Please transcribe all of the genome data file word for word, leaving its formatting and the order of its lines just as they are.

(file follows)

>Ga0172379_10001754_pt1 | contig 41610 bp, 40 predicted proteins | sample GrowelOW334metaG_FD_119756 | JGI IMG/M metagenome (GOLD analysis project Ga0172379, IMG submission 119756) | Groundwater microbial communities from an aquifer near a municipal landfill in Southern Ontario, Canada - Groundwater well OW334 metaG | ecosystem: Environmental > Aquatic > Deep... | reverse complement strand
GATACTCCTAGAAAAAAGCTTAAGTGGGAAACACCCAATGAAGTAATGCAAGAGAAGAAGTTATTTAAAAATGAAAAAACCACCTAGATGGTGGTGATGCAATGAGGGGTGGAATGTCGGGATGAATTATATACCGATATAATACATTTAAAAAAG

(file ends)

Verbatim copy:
>Ga0172379_10001754_pt1 | contig 41610 bp, 40 predicted proteins | sample GrowelOW334metaG_FD_119756 | JGI IMG/M metagenome (GOLD analysis project Ga0172379, IMG submission 119756) | Groundwater microbial communities from an aquifer near a municipal landfill in Southern Ontario, Canada - Groundwater well OW334 metaG | ecosystem: Environmental > Aquatic > Deep... | reverse complement strand
GATACTCCTAGAAAAAAGCTTAAGTGGGAAACACCCAATGAAGTAATGCAAGAGAAGAAGTTATTTAAAAATGAAAAAACCACCTAGATGGTGGTGATGCAATGAGGGGTGGAATGTCGGGATGAATTATATACCGATATAATACATTTAAAAAAG